Just found out recently our 42 year old daughter has been telling everyone terrible lies about us. We did the best we could, as her Dad I always defended her and would have done anything for her. What we found out is she is claiming we beat her as a child and she is saying my wife shook her as an infant causing her to go partially deaf. Personally, I can't remember anything from my infancy. Have learned that some illicit drugs can cause deafness. She is also saying that I beat her face into hamburger and knocked her out, as well as broke every bone in her hand. Her Brother is 2 years older than her, he called her and confronted her on these lies saying it none of it ever happened. She was always the Apple of My Eye, my beautiful daughter. Now I'm hearing from our Grandson that she smoked spice with him when he was 13. Her husband of 17 years is divorcing her because of some wild stories she came up with about him. He saved her life one night when she was on phentanyl patches. She was scooping the medicine out of them and eating it. She has been to a 30 day drug rehab for cocaine and valium that cost $60,000, insurance paid most of about 7 years ago. More recently she has been in a mental ward diagnosed as manic and bipolar. She was there twice for 2 weeks at a time. She got drunk and Lord only knows what else she was on. She ran a stop sign and broadsided a car, then left the scene, The Police were at her door the next morning and she wanted to go back to the mental ward for the 3rd time. Said she was feeling suicidal. They probably can't charge her with DUI but said they could smell alcohol on her 14 hours after the accident. That was 10 days ago, we heard she was getting out tomorrow. The last time she was there they said if she came back she would have to stay 180 days. I don't get it, they are letting her go? I have not been able to forgive her for her lies,, my wife says she really believes these things, wants me to forgive her. I say even Our Heavenly only forgives those who ask forgiveness. We have not seen her since I started applying more pressure on her to come clean from her lies, a few weeks ago. We picked her up last time she was in there, her husband picked her up the 1st time. Don't know how she will get home this time. She has taken up with a man who has been in prison for 3 domestic violence charges, assaulting a Police Officer and escaping prison. He is an absconder from probation. All this is so upsetting I can't take much more. She has our grandson (her son) believing her lies She is sticking with her stories. I am afraid to let her come here, as crazy as she is she could beat her own face up and blame me, or anything else that comes into her warped mind. She isn't welcome. She calls us horrible names and says horrible things. She said she wants nothing to do with us until we get counseling and get hypnotized so we remember what we did to her. I believe someone might have hypnotized her and planted this stuff in her. It's just so ridiculous. We are Bible Believing Christians and don't believe in hypnotism. My wife has been seeing a Christian Councilor from the Church. He says she has to hit bottom, I thought 3 trips to the mental ward was the bottom. She might be facing charges for fleeing an accident on country roads. Her excuse was the other car went through the intersection too slow. He had the right of way, she had a stop sign. She smashed up her 5 month old $36,000 SUV. I don't know about the other car or if anyone was injured. All her friends have stopped seeing her. She was drinking with one of her friends 16 year old son and punched her friend in the face. There is a restraining order on her now.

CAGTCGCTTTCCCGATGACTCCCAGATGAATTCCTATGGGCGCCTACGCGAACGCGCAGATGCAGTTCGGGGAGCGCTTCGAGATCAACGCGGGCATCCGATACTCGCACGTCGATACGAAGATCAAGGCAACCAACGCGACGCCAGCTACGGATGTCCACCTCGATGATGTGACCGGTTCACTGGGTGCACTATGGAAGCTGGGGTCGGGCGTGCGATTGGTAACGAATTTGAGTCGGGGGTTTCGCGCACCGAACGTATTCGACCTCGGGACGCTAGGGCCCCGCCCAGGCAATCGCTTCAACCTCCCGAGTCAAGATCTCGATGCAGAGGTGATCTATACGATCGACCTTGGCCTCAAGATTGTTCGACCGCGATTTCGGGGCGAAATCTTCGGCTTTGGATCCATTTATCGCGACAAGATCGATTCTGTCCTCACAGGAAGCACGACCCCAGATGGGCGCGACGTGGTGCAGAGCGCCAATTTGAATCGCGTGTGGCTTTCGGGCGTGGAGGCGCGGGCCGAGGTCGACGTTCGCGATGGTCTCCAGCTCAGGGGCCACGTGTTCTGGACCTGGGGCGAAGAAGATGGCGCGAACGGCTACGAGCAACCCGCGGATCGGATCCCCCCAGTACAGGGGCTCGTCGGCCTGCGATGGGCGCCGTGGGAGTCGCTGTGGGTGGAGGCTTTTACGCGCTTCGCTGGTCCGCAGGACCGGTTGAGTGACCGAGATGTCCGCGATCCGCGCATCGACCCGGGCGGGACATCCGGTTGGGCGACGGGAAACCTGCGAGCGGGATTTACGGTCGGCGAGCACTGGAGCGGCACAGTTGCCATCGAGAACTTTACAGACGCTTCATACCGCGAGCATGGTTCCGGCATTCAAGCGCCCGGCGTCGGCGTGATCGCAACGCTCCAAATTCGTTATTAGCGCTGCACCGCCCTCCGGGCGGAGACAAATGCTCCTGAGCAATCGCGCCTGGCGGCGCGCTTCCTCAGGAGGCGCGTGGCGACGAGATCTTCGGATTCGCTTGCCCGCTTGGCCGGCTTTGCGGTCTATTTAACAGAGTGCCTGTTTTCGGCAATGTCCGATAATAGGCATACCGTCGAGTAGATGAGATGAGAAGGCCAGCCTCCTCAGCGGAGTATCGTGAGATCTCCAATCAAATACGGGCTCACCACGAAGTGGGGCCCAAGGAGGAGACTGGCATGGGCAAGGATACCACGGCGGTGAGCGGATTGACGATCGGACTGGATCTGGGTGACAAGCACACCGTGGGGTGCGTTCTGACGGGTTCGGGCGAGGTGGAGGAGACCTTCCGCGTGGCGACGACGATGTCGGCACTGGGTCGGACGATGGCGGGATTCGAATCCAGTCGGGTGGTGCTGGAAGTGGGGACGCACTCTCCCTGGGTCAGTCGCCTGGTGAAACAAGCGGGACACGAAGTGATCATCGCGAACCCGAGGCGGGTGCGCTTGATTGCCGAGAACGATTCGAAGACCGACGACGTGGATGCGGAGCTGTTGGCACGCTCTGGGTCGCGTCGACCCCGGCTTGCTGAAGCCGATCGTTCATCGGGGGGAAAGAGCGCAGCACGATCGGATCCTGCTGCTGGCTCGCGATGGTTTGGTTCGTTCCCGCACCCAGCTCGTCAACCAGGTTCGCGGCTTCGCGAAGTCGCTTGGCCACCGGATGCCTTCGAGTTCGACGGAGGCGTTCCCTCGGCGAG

This is long and sounds too crazy to be true, but it is. It's also only some of what we have been through with her. If I was going to make up a story I couldn't dream up anything this crazy.

    My Mother in Law is 90, widowed since Dec 13, 2019, mostly Blind and has a 50 year old Downs Syndrome Daughter at home. She lives in another state 1000 miles away. She needs us to go there and help out. I just don't know what to do. I hate to leave our home of 37 years in the winter but might be our best option. This is probably too far out there to imagine we could get any good advice from a you tube video but, at this point I'm so desperate I'll try anything. My wife and I are 67 years old and not in the best health. What a time in our lives to have all this happen.

    Thanks for reading this mess.